How Political Negotiations can be Un-Mediated but Mediatized

When delicate political negotiations are needed, perhaps journalists need to get out of the way. Gadi Wolfsfeld’s studies of peace processes have shown how journalistic discretion in Northern Ireland created space for political leaders to make individual compromises. Such compromises would probably each have been unacceptable to their constituencies if lit up by a media spotlight, but only became public once the full package of a peace treaty was reached (Bono had to wait). Past negotiations between Israeli leaders with their Jordanian or Palestinian counterparts have been less successful in part because journalists in the region have tended more towards the sensationalist and the partisan.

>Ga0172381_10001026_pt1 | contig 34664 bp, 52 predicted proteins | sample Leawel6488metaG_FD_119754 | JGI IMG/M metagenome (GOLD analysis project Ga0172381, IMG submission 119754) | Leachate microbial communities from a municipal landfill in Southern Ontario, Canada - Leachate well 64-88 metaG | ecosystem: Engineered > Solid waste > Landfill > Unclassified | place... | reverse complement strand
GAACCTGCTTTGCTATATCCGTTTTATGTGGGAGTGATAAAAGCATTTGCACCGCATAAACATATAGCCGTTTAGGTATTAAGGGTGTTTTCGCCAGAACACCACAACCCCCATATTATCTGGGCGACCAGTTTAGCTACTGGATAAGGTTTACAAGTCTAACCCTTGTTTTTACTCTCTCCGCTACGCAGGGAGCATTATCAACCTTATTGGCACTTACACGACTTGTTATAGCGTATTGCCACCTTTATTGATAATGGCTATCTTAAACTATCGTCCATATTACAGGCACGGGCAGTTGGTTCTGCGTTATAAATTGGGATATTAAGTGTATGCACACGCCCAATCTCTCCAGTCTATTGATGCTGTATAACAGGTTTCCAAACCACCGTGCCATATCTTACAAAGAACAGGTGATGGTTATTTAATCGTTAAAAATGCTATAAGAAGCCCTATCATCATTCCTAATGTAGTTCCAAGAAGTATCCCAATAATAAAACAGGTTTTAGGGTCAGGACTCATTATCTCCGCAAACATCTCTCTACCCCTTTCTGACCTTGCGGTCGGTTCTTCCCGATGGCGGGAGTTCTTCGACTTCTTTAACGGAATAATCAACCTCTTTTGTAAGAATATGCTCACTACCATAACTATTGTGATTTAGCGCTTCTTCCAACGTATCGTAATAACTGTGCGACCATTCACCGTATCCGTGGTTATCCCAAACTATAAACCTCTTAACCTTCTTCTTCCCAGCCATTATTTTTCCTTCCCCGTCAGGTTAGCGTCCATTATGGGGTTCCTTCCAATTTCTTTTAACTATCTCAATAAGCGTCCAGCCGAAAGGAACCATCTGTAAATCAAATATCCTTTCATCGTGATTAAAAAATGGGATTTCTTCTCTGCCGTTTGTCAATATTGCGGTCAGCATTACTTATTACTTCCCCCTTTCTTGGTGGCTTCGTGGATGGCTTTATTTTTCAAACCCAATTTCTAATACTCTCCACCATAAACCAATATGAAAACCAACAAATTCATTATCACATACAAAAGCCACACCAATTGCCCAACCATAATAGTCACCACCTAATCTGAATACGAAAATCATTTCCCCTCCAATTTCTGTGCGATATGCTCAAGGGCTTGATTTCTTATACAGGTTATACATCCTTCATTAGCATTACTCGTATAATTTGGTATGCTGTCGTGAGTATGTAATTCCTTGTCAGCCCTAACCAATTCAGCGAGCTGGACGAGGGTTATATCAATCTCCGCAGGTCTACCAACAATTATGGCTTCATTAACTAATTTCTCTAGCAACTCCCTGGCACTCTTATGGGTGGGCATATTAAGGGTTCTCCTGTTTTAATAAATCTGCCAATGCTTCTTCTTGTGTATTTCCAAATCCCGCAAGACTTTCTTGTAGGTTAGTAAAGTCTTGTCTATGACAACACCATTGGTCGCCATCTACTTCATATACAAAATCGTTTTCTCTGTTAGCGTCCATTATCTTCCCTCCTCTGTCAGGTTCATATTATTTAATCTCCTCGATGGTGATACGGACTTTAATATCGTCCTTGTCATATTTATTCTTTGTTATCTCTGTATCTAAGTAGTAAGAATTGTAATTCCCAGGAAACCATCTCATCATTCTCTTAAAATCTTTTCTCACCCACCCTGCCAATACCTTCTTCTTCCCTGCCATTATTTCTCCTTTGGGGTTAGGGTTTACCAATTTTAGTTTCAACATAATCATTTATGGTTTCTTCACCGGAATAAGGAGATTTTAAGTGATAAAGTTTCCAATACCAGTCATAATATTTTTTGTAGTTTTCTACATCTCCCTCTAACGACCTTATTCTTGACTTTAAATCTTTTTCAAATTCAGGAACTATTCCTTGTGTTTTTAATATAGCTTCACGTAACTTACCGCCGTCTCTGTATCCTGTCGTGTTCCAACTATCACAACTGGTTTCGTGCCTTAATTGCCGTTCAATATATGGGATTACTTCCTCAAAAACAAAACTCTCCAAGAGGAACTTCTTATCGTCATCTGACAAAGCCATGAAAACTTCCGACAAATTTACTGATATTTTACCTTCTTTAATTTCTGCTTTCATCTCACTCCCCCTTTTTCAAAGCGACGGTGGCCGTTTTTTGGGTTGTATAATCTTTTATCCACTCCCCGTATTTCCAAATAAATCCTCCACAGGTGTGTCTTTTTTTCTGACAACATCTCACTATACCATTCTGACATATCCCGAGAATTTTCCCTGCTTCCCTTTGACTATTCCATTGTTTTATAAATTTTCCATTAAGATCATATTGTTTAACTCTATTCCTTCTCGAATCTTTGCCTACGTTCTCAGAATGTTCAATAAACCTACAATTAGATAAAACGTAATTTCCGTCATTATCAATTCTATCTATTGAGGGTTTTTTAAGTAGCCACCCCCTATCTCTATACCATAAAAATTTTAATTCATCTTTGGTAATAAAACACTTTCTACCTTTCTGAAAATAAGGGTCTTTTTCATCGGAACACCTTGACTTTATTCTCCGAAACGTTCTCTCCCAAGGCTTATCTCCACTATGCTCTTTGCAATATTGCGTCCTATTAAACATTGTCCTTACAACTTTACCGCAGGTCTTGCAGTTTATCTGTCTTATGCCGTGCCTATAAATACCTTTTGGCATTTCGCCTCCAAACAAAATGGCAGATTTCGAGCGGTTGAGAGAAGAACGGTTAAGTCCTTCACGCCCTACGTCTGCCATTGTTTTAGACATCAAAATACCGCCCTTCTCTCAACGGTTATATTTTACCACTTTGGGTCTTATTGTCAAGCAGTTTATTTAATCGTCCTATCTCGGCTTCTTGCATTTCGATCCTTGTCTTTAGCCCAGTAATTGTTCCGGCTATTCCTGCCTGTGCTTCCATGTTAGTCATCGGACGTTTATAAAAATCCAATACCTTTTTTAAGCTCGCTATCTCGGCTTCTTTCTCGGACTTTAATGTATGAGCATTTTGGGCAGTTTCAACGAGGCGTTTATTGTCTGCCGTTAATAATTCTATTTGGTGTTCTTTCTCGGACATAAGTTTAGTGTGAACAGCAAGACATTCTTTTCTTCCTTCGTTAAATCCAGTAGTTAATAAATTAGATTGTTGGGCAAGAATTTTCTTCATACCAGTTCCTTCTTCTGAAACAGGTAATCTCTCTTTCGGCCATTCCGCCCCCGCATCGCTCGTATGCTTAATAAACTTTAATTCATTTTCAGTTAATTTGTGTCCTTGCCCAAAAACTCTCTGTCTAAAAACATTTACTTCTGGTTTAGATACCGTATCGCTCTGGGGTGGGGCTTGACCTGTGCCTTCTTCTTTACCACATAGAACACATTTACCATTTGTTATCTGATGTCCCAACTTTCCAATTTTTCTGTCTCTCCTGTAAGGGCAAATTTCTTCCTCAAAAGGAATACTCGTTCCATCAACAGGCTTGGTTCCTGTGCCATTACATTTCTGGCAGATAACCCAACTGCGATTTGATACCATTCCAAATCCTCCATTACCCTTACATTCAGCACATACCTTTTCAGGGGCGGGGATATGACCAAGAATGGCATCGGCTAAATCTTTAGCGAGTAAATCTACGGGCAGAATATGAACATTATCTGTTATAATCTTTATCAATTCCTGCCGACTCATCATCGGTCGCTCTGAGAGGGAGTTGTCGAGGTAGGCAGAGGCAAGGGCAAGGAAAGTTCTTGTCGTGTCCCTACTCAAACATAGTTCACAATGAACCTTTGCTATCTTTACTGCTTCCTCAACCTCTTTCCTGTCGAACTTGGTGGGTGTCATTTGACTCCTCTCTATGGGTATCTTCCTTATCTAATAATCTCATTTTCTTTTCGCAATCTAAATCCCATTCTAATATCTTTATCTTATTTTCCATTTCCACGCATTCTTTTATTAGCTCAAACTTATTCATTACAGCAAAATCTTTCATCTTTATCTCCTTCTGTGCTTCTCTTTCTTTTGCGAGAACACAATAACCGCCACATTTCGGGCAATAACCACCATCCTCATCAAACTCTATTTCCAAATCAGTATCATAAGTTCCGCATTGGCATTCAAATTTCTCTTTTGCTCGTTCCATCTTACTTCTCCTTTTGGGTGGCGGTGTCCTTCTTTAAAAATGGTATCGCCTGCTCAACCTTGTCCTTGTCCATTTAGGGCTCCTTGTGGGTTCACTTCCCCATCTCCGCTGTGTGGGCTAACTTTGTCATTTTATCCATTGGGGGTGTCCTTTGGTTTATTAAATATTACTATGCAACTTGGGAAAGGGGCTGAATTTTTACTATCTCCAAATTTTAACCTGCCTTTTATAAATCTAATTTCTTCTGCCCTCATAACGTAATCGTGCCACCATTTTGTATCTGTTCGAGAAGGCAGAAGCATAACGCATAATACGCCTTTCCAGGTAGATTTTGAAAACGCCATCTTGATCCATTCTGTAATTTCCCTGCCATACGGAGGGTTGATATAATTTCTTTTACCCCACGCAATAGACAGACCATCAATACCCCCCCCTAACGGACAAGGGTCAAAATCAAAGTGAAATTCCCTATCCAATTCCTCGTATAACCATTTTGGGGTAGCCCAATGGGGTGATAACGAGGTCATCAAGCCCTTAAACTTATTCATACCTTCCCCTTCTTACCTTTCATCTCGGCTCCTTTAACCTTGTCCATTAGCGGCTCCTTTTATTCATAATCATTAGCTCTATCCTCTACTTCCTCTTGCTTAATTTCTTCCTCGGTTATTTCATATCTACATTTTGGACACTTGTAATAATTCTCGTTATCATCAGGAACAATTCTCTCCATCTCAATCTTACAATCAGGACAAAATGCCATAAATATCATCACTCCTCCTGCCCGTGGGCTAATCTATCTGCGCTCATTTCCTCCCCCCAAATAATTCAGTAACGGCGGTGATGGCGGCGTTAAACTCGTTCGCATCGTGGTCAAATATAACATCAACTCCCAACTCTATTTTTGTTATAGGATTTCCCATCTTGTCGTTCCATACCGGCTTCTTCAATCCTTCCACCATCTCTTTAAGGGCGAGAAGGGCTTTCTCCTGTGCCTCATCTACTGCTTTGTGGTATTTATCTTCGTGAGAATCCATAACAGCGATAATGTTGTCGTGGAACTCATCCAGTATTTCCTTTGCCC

At the LSE tonight, Nick Anstead presented an analysis of media coverage of the 2010 UK General Elections, particularly the period between 7 May and 12 May when the three major parties were involved in behind-the-scenes negotiations to form a government, following inconclusive results. This was another instance in which journalists were denied access. Nevertheless, this occurred in a mediatized political environment, i.e. one in which media logics determine how processes work more than political logics. Following a political logic – principally, how the UK constitutional system works – if no party failed to produce a governing majority, then no party ‘won’, and a range of outcomes became possible. However, the prevailing media logic in the UK media ecology was that any election needs a winner. Further, in an ecology in which politics has been presidentialised, the winner has to be an individual: in this case David Cameron must be Prime Minister. That the office holder, Gordon Brown, was constitutionally entitled to remain in office until a governing coalition could be formed escaped many journalists. That the Labour Party could possibly be part of a new coalition government was almost as tricky to grasp, for hadn’t Labour’s man lost? Anstead illustrated these media meltdowns with some amusingly flustered questions from reporters of various TV channels.